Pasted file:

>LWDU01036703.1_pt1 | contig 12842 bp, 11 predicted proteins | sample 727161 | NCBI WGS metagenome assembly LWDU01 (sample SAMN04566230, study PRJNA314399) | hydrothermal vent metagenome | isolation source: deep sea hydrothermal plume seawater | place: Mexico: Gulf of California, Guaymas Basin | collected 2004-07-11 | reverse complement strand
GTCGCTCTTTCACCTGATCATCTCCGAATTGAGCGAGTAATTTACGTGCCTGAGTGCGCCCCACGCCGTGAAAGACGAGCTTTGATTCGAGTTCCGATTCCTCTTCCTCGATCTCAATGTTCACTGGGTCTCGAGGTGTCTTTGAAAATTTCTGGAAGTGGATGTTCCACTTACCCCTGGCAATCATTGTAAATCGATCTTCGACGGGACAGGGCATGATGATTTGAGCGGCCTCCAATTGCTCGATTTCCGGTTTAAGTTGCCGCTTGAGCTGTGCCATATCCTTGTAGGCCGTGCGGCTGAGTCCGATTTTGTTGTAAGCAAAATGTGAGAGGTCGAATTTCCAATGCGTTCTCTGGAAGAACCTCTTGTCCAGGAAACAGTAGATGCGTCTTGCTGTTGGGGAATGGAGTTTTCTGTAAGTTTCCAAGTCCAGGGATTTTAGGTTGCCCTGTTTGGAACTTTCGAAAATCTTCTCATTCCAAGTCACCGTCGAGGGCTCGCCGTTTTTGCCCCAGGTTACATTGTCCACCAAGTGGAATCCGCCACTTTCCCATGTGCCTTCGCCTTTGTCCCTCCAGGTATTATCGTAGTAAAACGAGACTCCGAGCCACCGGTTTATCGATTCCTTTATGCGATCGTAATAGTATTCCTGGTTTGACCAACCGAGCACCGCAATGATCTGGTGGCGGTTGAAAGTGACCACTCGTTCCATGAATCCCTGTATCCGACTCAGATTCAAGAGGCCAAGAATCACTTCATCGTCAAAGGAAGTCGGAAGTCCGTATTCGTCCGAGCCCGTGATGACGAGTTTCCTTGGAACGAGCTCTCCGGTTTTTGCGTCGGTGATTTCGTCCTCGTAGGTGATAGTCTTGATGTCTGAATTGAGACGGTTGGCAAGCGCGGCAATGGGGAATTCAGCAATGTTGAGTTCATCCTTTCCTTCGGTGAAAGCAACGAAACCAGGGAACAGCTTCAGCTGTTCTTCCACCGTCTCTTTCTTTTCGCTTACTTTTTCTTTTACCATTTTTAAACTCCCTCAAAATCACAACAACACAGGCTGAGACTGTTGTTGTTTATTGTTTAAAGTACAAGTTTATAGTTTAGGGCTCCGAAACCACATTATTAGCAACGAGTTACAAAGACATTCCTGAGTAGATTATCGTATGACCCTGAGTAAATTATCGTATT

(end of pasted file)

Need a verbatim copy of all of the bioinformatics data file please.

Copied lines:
>LWDU01036703.1_pt1 | contig 12842 bp, 11 predicted proteins | sample 727161 | NCBI WGS metagenome assembly LWDU01 (sample SAMN04566230, study PRJNA314399) | hydrothermal vent metagenome | isolation source: deep sea hydrothermal plume seawater | place: Mexico: Gulf of California, Guaymas Basin | collected 2004-07-11 | reverse complement strand
GTCGCTCTTTCACCTGATCATCTCCGAATTGAGCGAGTAATTTACGTGCCTGAGTGCGCCCCACGCCGTGAAAGACGAGCTTTGATTCGAGTTCCGATTCCTCTTCCTCGATCTCAATGTTCACTGGGTCTCGAGGTGTCTTTGAAAATTTCTGGAAGTGGATGTTCCACTTACCCCTGGCAATCATTGTAAATCGATCTTCGACGGGACAGGGCATGATGATTTGAGCGGCCTCCAATTGCTCGATTTCCGGTTTAAGTTGCCGCTTGAGCTGTGCCATATCCTTGTAGGCCGTGCGGCTGAGTCCGATTTTGTTGTAAGCAAAATGTGAGAGGTCGAATTTCCAATGCGTTCTCTGGAAGAACCTCTTGTCCAGGAAACAGTAGATGCGTCTTGCTGTTGGGGAATGGAGTTTTCTGTAAGTTTCCAAGTCCAGGGATTTTAGGTTGCCCTGTTTGGAACTTTCGAAAATCTTCTCATTCCAAGTCACCGTCGAGGGCTCGCCGTTTTTGCCCCAGGTTACATTGTCCACCAAGTGGAATCCGCCACTTTCCCATGTGCCTTCGCCTTTGTCCCTCCAGGTATTATCGTAGTAAAACGAGACTCCGAGCCACCGGTTTATCGATTCCTTTATGCGATCGTAATAGTATTCCTGGTTTGACCAACCGAGCACCGCAATGATCTGGTGGCGGTTGAAAGTGACCACTCGTTCCATGAATCCCTGTATCCGACTCAGATTCAAGAGGCCAAGAATCACTTCATCGTCAAAGGAAGTCGGAAGTCCGTATTCGTCCGAGCCCGTGATGACGAGTTTCCTTGGAACGAGCTCTCCGGTTTTTGCGTCGGTGATTTCGTCCTCGTAGGTGATAGTCTTGATGTCTGAATTGAGACGGTTGGCAAGCGCGGCAATGGGGAATTCAGCAATGTTGAGTTCATCCTTTCCTTCGGTGAAAGCAACGAAACCAGGGAACAGCTTCAGCTGTTCTTCCACCGTCTCTTTCTTTTCGCTTACTTTTTCTTTTACCATTTTTAAACTCCCTCAAAATCACAACAACACAGGCTGAGACTGTTGTTGTTTATTGTTTAAAGTACAAGTTTATAGTTTAGGGCTCCGAAACCACATTATTAGCAACGAGTTACAAAGACATTCCTGAGTAGATTATCGTATGACCCTGAGTAAATTATCGTATT